Previous | Back to the list | Next
Laying Foundations - Pope John Paul II
|(photo courtesy of |
the Archdiocese of Westminster)
(Written in 1995)
A common fallacy abroad today is that you cannot express strong moral and spiritual truth because young people in particular will not take it.
The prophets and founders of the great faiths did not take that line. Purity, including sexual purity, was hardly a characteristic of the ancient world. Yet it was suddenly confronted with the dazzling purity of Christ.
The Pope was once a fun-loving student. His great loves were sport, especially skiing, and the stage. A fellow student said: 'Everyone was sure he was going to be a great actor. Part of the secret was his voice. It was powerful and hauntingly beautiful.'
Nearly 60 years later that voice continues to be heard. In his new book, Crossing the Threshold of Hope, the Pope writes: 'In the past younger generations were shaped by the painful experience of war, of concentration camps, of constant danger…. The heroism of my contemporaries helped me to define my vocation…. Today's young people certainly grow up in a different context. They live in freedom, which others have won for them, and have yielded in large part to the consumer culture.'
It is difficult to make moral choices in a climate of prosperity. There seems no urgency. But prosperity is often only skin deep. Uncertainty and despair can lie underneath. Where there is so little certainty ahead, of home or job, it is easy to eat and drink and take drugs to gain at least some enjoyment. St Augustine in The City of God addressed Rome in these words: 'Prosperity depraved you: adversity could not reform you.'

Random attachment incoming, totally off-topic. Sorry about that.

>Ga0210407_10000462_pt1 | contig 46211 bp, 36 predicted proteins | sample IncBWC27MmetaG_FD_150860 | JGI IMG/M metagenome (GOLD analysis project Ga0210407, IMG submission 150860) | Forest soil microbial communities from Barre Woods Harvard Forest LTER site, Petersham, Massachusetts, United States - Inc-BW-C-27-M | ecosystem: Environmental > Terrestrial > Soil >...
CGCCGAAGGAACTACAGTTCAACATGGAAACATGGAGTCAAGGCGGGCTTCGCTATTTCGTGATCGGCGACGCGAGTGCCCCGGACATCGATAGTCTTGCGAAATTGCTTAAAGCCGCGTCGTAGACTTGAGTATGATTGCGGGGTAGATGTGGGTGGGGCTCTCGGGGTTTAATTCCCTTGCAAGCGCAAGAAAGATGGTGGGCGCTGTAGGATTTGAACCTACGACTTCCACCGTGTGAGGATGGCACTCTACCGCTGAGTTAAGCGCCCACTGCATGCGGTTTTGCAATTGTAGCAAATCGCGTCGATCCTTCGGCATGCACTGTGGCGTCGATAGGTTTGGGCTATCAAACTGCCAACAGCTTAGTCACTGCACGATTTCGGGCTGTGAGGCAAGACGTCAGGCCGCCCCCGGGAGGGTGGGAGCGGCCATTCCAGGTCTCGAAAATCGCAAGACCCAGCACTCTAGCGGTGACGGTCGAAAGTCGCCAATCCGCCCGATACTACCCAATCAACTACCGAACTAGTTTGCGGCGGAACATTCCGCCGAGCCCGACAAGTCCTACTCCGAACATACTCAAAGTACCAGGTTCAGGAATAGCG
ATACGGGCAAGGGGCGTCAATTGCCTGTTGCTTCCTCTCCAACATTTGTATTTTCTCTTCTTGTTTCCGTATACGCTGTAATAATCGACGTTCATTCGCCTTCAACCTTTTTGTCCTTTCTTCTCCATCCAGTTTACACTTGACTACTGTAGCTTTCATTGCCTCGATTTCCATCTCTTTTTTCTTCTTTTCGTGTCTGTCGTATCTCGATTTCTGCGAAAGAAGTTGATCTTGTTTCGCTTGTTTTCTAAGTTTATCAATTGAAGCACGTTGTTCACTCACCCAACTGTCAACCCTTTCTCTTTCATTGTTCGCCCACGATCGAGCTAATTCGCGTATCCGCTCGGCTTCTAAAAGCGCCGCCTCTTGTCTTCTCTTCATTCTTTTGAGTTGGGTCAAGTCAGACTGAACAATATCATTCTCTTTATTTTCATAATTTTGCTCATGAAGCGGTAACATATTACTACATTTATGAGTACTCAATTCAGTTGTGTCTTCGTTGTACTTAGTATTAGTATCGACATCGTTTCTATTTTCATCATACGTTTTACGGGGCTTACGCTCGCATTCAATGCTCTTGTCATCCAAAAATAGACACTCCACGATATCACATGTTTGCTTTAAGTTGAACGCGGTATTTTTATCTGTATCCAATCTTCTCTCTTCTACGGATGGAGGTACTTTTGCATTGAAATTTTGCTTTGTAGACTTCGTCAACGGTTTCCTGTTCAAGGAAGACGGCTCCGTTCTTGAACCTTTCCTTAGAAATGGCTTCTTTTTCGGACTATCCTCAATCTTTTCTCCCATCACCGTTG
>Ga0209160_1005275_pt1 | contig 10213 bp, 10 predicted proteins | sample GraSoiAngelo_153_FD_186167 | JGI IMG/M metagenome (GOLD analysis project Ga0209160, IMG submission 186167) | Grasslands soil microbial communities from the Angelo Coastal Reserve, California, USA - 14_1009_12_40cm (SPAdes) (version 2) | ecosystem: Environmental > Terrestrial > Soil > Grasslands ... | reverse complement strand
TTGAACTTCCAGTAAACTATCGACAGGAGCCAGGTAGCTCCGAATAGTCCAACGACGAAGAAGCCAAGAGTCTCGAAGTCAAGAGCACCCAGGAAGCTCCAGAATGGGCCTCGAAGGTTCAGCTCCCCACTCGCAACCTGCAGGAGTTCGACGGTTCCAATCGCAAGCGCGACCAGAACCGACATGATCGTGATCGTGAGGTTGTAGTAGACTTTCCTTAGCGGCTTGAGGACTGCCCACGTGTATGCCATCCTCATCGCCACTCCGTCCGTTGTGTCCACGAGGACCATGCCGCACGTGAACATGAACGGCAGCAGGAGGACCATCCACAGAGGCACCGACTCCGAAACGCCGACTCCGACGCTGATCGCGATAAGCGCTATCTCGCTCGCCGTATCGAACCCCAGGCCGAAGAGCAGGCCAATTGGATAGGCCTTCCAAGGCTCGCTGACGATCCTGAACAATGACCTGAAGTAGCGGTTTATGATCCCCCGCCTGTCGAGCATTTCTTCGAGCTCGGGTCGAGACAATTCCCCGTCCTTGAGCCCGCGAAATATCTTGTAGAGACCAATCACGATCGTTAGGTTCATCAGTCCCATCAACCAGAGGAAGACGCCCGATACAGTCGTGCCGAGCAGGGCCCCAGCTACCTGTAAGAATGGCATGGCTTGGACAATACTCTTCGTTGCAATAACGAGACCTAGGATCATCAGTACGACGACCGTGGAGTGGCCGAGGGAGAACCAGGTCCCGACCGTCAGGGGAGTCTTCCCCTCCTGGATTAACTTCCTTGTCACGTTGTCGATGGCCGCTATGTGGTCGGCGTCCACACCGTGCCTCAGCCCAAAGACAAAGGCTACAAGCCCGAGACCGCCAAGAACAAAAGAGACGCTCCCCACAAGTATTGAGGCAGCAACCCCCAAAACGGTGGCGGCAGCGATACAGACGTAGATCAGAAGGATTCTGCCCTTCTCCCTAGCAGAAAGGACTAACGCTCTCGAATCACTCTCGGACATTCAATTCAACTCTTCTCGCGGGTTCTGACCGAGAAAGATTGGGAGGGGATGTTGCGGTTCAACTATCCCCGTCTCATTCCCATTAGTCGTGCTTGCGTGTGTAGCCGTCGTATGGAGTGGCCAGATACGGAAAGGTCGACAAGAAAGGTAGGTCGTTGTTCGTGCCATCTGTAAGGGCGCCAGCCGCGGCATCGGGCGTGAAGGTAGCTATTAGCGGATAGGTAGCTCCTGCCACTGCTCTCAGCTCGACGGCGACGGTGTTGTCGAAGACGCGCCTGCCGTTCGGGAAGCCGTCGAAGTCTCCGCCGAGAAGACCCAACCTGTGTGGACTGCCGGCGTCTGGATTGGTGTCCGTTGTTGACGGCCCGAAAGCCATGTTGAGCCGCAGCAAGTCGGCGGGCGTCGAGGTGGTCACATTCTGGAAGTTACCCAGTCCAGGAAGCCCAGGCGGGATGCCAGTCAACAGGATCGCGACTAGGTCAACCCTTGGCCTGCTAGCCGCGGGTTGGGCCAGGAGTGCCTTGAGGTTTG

Let me quote further from the Pope's book:
About 150 years after Descartes (he died in 1650) all that was fundamentally Christian in the tradition of European thought had already been pushed aside…. This was the time of the Enlightenment in France, when pure rationalism held sway. The French Revolution knocked down the altars dedicated to Christ and introduced the cult of the goddess Reason. The spiritual and in particular the moral patrimony of Christianity were thus torn from their evangelical foundations. In order to restore Christianity to its full vitality it is essential that these return to their foundation.
The struggle against God, the systematic elimination of all that is Christian, has dominated thought and life in the West for three centuries.... People and nations need to hear Christ's words: 'Be not afraid.' Their conscience needs to grow in the certainty that someone exists who holds in His hands the destiny of this passing world - the keys to death and the netherworld. Someone who is the Alpha and Omega of human history - be it the individual or collective history. And this someone is Love.'
In Psalm 11, David writes: 'If the foundations be destroyed what can the righteous do?' The Pope seems to answer that question. He puts his finger on the secularization of society as the number one issue. The bird has to rebuild its broken nest. He acknowledges that 'seeds of the Word' are present in all religions. The Christian church seeks to identify those seeds in the great traditions of the Far East, 'in order to trace a common path against a background of the needs of the contemporary world'.
Astronomers have told us that the universe can 'only' expect to survive for 2,000 million more years! We are still laying the foundations. They are surely worth building on rock. The price of doing that is well expressed by Kipling:
They that dig foundations deep,
Fit for realms to rise upon,
Little honour do they reap
Of their generation....
Not by lust of praise or show....
Doubted are they, and defamed....
Lesser men feign greater goals.
Reading the Pope's book, I was moved again, and grateful, that the author had sacrificed the mountains and lakes of Poland, which he loved, as well as the stages of the world, to walk the world's stage with a message so clear and full of hope.
Back to the top